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Private School Is Option for Ohio Students

Q: What is a private school?  
A: Private (or non-public) schools fall into two categories in Ohio: chartered and non-chartered. The majority of private schools are chartered.  
 
To be considered a “chartered” private school, the school must apply for and receive a charter from the State Board of Education. To receive a charter, the school must meet certain requirements adopted by the State Board of Education, including a requirement that the school comply with the Operating Standards for Ohio Schools. Chartered private schools consist of schools that are both sectarian and non-sectarian. A “sectarian” school is one that is affiliated with a “sect,” which is most commonly a religious organization. (Note: A “chartered private school” should not be confused with a “community school,” which is sometimes referred to a “charter school” in Ohio.)  A community school is publicly funded, but is granted some flexibility with regard to public school rules and regulations

Q: How are private schools funded? 
A: Chartered private schools do not receive per-pupil foundation payments from the Ohio Department of Education or real estate tax revenues. For this reason, private schools are largely funded privately and students usually pay tuition. Chartered private schools may, however, receive reimbursement from the Ohio Department of Education for mandated services and certain administrative costs. Private schools may receive federal funding for providing special education services and other education-related services.  

Q: Must private school teachers be licensed? 
A: Yes. Chartered private school teachers are required to comply with all of the Ohio Department of Education’s certification and licensing requirements.  

Q: What are the testing requirements for private school students?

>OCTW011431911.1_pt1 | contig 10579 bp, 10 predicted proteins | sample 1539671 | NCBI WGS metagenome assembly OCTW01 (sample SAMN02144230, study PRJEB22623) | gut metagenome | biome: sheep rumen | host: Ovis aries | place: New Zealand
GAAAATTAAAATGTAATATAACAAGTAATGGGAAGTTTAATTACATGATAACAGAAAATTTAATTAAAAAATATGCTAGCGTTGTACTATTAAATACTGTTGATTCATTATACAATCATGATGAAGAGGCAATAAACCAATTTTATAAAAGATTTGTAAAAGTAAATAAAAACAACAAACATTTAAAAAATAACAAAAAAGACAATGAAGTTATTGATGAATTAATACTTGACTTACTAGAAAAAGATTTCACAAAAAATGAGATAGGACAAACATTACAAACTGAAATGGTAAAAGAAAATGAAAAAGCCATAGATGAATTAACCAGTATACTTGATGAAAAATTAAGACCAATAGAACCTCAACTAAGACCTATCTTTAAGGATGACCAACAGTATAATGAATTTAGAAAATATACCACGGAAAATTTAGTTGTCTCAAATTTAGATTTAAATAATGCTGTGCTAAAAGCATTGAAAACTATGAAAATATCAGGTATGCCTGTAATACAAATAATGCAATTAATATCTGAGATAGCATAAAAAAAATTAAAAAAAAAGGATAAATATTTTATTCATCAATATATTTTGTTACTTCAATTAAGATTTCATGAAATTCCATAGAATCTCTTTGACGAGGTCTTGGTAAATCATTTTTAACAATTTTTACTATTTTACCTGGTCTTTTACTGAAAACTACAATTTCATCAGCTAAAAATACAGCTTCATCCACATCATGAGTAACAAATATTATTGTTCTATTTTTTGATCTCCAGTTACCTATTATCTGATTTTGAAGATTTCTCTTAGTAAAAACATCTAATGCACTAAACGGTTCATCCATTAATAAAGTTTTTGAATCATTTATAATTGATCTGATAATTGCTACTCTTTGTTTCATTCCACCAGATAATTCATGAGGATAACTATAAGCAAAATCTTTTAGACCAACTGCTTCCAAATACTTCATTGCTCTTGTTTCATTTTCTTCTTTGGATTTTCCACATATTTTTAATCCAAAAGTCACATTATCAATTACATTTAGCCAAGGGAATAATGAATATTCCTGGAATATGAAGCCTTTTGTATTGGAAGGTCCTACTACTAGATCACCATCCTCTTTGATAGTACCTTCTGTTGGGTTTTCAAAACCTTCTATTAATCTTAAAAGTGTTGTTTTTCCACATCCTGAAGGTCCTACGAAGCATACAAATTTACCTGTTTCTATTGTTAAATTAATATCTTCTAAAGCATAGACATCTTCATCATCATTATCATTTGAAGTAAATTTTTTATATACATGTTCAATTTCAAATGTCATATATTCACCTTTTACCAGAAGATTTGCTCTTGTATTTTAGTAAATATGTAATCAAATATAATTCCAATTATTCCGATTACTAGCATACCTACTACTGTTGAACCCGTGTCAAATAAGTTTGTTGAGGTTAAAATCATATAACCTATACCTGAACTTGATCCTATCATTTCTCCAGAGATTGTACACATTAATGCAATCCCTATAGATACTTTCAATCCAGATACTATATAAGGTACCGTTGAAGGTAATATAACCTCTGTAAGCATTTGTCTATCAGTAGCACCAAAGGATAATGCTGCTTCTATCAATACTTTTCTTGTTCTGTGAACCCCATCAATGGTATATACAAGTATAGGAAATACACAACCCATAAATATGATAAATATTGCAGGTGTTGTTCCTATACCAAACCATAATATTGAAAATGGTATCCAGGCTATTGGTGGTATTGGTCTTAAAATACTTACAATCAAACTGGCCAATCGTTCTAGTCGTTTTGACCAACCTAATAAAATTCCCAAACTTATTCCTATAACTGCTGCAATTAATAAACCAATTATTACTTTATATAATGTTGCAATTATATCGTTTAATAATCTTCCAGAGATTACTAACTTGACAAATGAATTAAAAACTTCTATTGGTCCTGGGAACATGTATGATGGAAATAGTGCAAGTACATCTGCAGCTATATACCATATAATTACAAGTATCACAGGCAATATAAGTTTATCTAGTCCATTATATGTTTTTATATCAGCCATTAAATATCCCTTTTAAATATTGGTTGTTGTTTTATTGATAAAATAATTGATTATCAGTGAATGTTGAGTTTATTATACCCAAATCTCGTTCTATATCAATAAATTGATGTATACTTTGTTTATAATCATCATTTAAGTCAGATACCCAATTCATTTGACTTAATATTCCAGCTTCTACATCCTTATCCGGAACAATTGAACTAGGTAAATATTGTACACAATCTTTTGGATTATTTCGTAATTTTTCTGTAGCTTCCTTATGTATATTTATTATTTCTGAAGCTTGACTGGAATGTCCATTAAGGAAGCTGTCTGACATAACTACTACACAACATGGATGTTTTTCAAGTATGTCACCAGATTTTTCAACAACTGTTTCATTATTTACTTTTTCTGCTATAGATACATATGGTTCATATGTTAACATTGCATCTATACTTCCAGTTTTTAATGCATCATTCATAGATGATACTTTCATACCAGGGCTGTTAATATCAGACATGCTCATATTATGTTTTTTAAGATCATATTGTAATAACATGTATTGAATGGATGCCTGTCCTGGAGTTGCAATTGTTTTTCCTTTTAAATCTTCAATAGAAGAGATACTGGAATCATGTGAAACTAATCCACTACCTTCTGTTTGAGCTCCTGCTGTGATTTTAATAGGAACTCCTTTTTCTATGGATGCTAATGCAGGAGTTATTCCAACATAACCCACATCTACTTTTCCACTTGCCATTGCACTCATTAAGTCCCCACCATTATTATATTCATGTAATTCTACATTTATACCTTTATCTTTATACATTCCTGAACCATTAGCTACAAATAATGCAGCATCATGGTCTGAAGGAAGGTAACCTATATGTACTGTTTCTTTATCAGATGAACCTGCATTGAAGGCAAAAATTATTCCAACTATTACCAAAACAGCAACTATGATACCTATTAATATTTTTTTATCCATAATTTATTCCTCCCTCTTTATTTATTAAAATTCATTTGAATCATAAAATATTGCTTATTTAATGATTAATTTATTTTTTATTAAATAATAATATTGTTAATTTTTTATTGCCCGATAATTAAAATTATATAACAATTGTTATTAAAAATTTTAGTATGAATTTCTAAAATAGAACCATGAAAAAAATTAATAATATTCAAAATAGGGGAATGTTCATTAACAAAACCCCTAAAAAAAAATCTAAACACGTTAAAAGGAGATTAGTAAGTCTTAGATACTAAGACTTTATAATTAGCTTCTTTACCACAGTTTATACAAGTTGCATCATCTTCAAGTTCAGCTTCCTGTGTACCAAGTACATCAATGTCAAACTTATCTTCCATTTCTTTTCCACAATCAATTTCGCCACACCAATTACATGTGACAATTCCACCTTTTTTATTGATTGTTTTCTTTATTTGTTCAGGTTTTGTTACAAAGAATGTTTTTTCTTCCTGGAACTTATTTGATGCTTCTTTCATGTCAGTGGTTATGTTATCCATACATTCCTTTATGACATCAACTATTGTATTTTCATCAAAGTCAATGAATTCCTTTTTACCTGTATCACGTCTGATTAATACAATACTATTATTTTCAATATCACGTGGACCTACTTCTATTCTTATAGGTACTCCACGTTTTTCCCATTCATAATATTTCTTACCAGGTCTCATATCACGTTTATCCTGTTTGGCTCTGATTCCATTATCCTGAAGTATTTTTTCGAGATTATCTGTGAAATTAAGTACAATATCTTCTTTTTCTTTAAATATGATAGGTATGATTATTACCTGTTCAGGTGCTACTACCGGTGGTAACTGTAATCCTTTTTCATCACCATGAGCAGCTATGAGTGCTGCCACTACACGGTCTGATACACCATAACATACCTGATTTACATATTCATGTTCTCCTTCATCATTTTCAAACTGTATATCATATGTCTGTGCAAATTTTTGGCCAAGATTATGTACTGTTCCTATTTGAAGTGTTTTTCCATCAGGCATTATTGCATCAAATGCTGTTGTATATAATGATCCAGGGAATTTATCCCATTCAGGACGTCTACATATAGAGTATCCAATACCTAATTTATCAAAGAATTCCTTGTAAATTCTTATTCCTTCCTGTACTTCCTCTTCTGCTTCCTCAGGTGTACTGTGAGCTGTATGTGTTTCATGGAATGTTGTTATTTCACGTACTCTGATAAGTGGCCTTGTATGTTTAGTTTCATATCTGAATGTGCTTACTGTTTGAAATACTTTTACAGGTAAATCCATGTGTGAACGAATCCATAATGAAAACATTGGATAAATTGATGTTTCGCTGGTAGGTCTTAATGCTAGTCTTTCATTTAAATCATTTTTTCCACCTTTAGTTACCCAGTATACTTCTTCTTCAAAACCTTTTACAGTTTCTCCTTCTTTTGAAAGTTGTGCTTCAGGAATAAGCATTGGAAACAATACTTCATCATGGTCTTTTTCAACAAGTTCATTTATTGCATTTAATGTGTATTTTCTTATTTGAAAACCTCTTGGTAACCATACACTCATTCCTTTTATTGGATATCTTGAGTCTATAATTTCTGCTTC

A: Chartered private school students must take annual standardized tests and the Ohio Graduation Test (OGT). Other state tests are optional.  

Q: Is transportation provided to private schools?  
A: The public school that serves as a student’s home district must provide transportation to the chartered private school as long as the student lives more than two miles from the private school and the private school is less than 30 minutes away from the public school that the student would have attended.
 
Public schools may provide payments in lieu of transportation if it deems the transportation to be impractical. Public schools are only required to provide transportation for chartered private school students in grades K-8, unless the public school already provides transportation for its own high school students. If that is the case, the public school must provide such transportation to high school students in its district who attend private schools.   

Q: What is a non-chartered private school?  
A: A non-chartered private school is one that has not sought a charter from the State Board of Education, usually because of truly held religious beliefs. Because such schools are not chartered by the State Board of Education, no assistance is provided by the state or by public school districts. Also, colleges, universities and employers have discretion in deciding whether to accept credits, graduation credentials or a diploma issued by a non-chartered school.

5/6/2013

This “Law You Can Use” column was provided by the Ohio State Bar Association. It was prepared by attorney Mark A. Weiker, a member of the Columbus firm, Means, Bichimer, Burkholder & Baker Co., LPA, and the OSBA Education Law Committee. 
Articles appearing in this column are intended to provide broad, general information about the law. Before applying this information to a specific legal problem, readers are urged to seek advice from an attorney.

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